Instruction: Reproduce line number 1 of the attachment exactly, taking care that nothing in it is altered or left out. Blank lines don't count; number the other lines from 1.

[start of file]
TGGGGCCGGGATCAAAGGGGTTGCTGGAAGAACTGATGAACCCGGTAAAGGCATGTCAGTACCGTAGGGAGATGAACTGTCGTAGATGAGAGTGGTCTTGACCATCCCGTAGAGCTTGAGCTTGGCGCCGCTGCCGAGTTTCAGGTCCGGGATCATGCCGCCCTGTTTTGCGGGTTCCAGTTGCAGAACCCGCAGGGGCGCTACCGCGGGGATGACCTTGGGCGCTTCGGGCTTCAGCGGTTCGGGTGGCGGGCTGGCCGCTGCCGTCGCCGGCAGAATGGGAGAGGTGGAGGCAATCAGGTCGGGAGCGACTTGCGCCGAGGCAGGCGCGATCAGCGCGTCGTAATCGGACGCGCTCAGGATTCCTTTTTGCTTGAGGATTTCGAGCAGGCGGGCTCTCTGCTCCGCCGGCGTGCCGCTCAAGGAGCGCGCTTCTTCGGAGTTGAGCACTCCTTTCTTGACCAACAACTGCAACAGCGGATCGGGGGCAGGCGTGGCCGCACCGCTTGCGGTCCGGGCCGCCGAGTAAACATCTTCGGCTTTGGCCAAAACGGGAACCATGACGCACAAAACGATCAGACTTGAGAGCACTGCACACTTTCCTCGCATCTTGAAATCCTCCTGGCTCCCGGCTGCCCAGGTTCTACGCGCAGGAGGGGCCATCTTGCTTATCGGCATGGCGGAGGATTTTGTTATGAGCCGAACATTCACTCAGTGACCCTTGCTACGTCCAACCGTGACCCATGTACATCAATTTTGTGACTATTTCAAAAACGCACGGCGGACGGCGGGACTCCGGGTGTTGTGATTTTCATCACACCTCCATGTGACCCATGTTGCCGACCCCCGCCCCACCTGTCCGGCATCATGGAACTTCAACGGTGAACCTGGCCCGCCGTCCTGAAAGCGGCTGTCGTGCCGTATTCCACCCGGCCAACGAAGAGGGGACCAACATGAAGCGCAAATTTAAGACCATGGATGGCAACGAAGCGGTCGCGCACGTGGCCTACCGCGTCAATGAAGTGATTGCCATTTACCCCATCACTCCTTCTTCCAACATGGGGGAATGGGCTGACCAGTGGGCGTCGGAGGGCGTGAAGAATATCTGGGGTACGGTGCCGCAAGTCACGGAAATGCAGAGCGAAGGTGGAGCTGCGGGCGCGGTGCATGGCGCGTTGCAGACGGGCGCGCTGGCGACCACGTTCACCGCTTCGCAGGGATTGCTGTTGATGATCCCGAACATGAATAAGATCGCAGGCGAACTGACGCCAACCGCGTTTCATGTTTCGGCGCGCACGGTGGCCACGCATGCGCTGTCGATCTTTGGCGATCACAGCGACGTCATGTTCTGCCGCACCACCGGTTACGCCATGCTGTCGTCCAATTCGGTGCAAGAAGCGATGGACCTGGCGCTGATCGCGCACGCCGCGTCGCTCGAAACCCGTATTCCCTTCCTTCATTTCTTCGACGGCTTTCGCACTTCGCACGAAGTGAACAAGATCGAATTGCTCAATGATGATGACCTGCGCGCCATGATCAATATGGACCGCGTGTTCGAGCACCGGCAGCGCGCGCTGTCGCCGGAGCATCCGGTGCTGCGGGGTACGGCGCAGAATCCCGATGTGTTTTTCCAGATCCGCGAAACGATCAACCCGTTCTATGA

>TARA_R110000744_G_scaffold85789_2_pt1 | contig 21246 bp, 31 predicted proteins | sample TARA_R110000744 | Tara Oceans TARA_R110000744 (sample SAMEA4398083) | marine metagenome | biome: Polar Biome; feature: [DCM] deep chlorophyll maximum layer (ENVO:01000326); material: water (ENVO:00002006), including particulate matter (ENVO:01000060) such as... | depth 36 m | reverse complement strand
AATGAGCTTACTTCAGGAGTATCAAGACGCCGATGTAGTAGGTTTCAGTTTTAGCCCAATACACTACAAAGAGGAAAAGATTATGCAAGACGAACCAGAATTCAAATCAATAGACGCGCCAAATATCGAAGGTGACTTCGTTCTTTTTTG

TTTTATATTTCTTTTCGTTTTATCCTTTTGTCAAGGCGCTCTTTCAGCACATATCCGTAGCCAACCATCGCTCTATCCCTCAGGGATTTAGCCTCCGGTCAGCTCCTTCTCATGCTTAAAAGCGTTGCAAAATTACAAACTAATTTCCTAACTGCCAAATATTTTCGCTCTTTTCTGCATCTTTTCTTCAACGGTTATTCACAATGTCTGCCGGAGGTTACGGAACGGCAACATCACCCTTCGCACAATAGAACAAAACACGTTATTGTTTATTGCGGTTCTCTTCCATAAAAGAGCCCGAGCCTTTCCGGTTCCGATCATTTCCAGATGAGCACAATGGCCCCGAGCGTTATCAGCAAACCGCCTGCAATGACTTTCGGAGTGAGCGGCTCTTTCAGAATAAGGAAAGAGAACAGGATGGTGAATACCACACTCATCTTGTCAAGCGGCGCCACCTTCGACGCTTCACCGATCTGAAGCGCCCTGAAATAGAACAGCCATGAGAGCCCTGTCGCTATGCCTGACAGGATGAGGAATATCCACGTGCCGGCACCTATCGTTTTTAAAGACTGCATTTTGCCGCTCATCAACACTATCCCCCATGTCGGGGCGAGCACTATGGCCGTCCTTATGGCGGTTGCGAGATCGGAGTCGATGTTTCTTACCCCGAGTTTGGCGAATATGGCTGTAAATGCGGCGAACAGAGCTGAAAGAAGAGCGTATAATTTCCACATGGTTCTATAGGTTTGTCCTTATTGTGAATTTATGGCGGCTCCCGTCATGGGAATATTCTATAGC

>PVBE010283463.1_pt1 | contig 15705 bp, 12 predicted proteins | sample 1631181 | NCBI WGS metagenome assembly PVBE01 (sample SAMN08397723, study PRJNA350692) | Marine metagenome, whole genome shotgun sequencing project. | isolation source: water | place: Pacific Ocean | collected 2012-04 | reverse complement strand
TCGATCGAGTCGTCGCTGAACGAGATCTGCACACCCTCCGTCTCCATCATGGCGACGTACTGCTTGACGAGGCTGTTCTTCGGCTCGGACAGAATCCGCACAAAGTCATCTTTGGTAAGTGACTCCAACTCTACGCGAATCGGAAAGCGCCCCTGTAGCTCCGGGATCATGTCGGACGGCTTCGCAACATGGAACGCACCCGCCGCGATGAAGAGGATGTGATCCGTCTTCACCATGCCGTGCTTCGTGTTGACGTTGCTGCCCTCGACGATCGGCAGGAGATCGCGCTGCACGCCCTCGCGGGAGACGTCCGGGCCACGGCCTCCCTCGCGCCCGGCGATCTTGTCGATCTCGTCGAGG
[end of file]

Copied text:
TGGGGCCGGGATCAAAGGGGTTGCTGGAAGAACTGATGAACCCGGTAAAGGCATGTCAGTACCGTAGGGAGATGAACTGTCGTAGATGAGAGTGGTCTTGACCATCCCGTAGAGCTTGAGCTTGGCGCCGCTGCCGAGTTTCAGGTCCGGGATCATGCCGCCCTGTTTTGCGGGTTCCAGTTGCAGAACCCGCAGGGGCGCTACCGCGGGGATGACCTTGGGCGCTTCGGGCTTCAGCGGTTCGGGTGGCGGGCTGGCCGCTGCCGTCGCCGGCAGAATGGGAGAGGTGGAGGCAATCAGGTCGGGAGCGACTTGCGCCGAGGCAGGCGCGATCAGCGCGTCGTAATCGGACGCGCTCAGGATTCCTTTTTGCTTGAGGATTTCGAGCAGGCGGGCTCTCTGCTCCGCCGGCGTGCCGCTCAAGGAGCGCGCTTCTTCGGAGTTGAGCACTCCTTTCTTGACCAACAACTGCAACAGCGGATCGGGGGCAGGCGTGGCCGCACCGCTTGCGGTCCGGGCCGCCGAGTAAACATCTTCGGCTTTGGCCAAAACGGGAACCATGACGCACAAAACGATCAGACTTGAGAGCACTGCACACTTTCCTCGCATCTTGAAATCCTCCTGGCTCCCGGCTGCCCAGGTTCTACGCGCAGGAGGGGCCATCTTGCTTATCGGCATGGCGGAGGATTTTGTTATGAGCCGAACATTCACTCAGTGACCCTTGCTACGTCCAACCGTGACCCATGTACATCAATTTTGTGACTATTTCAAAAACGCACGGCGGACGGCGGGACTCCGGGTGTTGTGATTTTCATCACACCTCCATGTGACCCATGTTGCCGACCCCCGCCCCACCTGTCCGGCATCATGGAACTTCAACGGTGAACCTGGCCCGCCGTCCTGAAAGCGGCTGTCGTGCCGTATTCCACCCGGCCAACGAAGAGGGGACCAACATGAAGCGCAAATTTAAGACCATGGATGGCAACGAAGCGGTCGCGCACGTGGCCTACCGCGTCAATGAAGTGATTGCCATTTACCCCATCACTCCTTCTTCCAACATGGGGGAATGGGCTGACCAGTGGGCGTCGGAGGGCGTGAAGAATATCTGGGGTACGGTGCCGCAAGTCACGGAAATGCAGAGCGAAGGTGGAGCTGCGGGCGCGGTGCATGGCGCGTTGCAGACGGGCGCGCTGGCGACCACGTTCACCGCTTCGCAGGGATTGCTGTTGATGATCCCGAACATGAATAAGATCGCAGGCGAACTGACGCCAACCGCGTTTCATGTTTCGGCGCGCACGGTGGCCACGCATGCGCTGTCGATCTTTGGCGATCACAGCGACGTCATGTTCTGCCGCACCACCGGTTACGCCATGCTGTCGTCCAATTCGGTGCAAGAAGCGATGGACCTGGCGCTGATCGCGCACGCCGCGTCGCTCGAAACCCGTATTCCCTTCCTTCATTTCTTCGACGGCTTTCGCACTTCGCACGAAGTGAACAAGATCGAATTGCTCAATGATGATGACCTGCGCGCCATGATCAATATGGACCGCGTGTTCGAGCACCGGCAGCGCGCGCTGTCGCCGGAGCATCCGGTGCTGCGGGGTACGGCGCAGAATCCCGATGTGTTTTTCCAGATCCGCGAAACGATCAACCCGTTCTATGA